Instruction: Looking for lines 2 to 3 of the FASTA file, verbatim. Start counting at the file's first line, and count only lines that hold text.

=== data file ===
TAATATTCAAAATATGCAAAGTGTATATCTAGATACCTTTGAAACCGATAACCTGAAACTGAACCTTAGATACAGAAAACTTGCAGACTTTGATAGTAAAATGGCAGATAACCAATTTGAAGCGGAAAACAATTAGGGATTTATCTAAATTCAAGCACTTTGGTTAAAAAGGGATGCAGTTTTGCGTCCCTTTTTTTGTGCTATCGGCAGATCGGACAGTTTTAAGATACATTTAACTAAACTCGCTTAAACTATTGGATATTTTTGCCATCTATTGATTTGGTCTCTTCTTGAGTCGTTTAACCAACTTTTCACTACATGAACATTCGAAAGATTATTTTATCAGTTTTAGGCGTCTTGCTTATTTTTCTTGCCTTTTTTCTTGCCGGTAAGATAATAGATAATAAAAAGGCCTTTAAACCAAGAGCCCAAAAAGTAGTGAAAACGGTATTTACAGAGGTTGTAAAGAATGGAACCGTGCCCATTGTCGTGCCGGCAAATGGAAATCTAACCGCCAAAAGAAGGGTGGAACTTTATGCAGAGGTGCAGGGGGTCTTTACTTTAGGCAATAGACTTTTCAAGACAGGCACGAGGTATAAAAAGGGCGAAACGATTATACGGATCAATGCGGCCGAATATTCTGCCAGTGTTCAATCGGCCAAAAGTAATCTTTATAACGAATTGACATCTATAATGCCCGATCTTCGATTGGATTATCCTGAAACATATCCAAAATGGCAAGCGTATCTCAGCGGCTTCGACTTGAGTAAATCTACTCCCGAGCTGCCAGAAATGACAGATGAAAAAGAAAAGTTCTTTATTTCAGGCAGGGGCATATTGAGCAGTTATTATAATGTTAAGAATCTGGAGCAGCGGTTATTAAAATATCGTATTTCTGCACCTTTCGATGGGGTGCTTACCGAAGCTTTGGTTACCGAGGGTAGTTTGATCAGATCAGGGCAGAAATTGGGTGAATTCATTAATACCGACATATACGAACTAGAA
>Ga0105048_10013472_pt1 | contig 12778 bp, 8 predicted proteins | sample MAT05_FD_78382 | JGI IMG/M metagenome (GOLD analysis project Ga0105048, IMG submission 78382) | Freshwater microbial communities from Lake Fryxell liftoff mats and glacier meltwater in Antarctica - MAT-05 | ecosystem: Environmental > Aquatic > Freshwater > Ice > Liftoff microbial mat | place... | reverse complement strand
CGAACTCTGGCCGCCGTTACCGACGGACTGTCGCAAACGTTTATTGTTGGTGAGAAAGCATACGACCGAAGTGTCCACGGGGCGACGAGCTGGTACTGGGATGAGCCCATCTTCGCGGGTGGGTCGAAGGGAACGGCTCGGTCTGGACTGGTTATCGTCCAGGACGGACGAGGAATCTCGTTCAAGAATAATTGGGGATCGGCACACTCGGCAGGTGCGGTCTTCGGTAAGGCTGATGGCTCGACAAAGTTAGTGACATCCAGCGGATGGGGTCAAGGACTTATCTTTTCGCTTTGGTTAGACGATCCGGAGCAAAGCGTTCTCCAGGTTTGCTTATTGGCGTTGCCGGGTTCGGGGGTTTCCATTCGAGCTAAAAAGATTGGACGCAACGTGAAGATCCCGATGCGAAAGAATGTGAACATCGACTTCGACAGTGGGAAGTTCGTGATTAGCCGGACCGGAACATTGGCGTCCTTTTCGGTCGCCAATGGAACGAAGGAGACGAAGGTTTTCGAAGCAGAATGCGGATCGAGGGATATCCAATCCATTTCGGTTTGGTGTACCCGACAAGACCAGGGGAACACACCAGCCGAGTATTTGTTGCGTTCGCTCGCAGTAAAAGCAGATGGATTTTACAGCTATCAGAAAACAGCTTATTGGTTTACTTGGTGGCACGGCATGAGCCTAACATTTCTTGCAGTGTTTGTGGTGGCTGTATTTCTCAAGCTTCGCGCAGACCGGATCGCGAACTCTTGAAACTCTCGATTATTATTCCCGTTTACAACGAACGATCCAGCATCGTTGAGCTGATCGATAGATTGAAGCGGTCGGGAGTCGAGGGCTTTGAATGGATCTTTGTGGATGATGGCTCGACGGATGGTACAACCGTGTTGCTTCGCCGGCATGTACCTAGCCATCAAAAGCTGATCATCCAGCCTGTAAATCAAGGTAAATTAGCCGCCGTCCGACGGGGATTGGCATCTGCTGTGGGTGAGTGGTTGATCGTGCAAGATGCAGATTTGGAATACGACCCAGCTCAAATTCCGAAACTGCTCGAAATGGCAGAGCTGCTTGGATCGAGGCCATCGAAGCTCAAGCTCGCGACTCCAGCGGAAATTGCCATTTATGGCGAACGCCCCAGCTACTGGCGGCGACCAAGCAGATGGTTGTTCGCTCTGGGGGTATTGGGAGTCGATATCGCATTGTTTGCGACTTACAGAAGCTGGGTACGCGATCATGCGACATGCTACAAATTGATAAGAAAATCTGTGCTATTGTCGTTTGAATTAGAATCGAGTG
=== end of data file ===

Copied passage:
>Ga0105048_10013472_pt1 | contig 12778 bp, 8 predicted proteins | sample MAT05_FD_78382 | JGI IMG/M metagenome (GOLD analysis project Ga0105048, IMG submission 78382) | Freshwater microbial communities from Lake Fryxell liftoff mats and glacier meltwater in Antarctica - MAT-05 | ecosystem: Environmental > Aquatic > Freshwater > Ice > Liftoff microbial mat | place... | reverse complement strand
CGAACTCTGGCCGCCGTTACCGACGGACTGTCGCAAACGTTTATTGTTGGTGAGAAAGCATACGACCGAAGTGTCCACGGGGCGACGAGCTGGTACTGGGATGAGCCCATCTTCGCGGGTGGGTCGAAGGGAACGGCTCGGTCTGGACTGGTTATCGTCCAGGACGGACGAGGAATCTCGTTCAAGAATAATTGGGGATCGGCACACTCGGCAGGTGCGGTCTTCGGTAAGGCTGATGGCTCGACAAAGTTAGTGACATCCAGCGGATGGGGTCAAGGACTTATCTTTTCGCTTTGGTTAGACGATCCGGAGCAAAGCGTTCTCCAGGTTTGCTTATTGGCGTTGCCGGGTTCGGGGGTTTCCATTCGAGCTAAAAAGATTGGACGCAACGTGAAGATCCCGATGCGAAAGAATGTGAACATCGACTTCGACAGTGGGAAGTTCGTGATTAGCCGGACCGGAACATTGGCGTCCTTTTCGGTCGCCAATGGAACGAAGGAGACGAAGGTTTTCGAAGCAGAATGCGGATCGAGGGATATCCAATCCATTTCGGTTTGGTGTACCCGACAAGACCAGGGGAACACACCAGCCGAGTATTTGTTGCGTTCGCTCGCAGTAAAAGCAGATGGATTTTACAGCTATCAGAAAACAGCTTATTGGTTTACTTGGTGGCACGGCATGAGCCTAACATTTCTTGCAGTGTTTGTGGTGGCTGTATTTCTCAAGCTTCGCGCAGACCGGATCGCGAACTCTTGAAACTCTCGATTATTATTCCCGTTTACAACGAACGATCCAGCATCGTTGAGCTGATCGATAGATTGAAGCGGTCGGGAGTCGAGGGCTTTGAATGGATCTTTGTGGATGATGGCTCGACGGATGGTACAACCGTGTTGCTTCGCCGGCATGTACCTAGCCATCAAAAGCTGATCATCCAGCCTGTAAATCAAGGTAAATTAGCCGCCGTCCGACGGGGATTGGCATCTGCTGTGGGTGAGTGGTTGATCGTGCAAGATGCAGATTTGGAATACGACCCAGCTCAAATTCCGAAACTGCTCGAAATGGCAGAGCTGCTTGGATCGAGGCCATCGAAGCTCAAGCTCGCGACTCCAGCGGAAATTGCCATTTATGGCGAACGCCCCAGCTACTGGCGGCGACCAAGCAGATGGTTGTTCGCTCTGGGGGTATTGGGAGTCGATATCGCATTGTTTGCGACTTACAGAAGCTGGGTACGCGATCATGCGACATGCTACAAATTGATAAGAAAATCTGTGCTATTGTCGTTTGAATTAGAATCGAGTG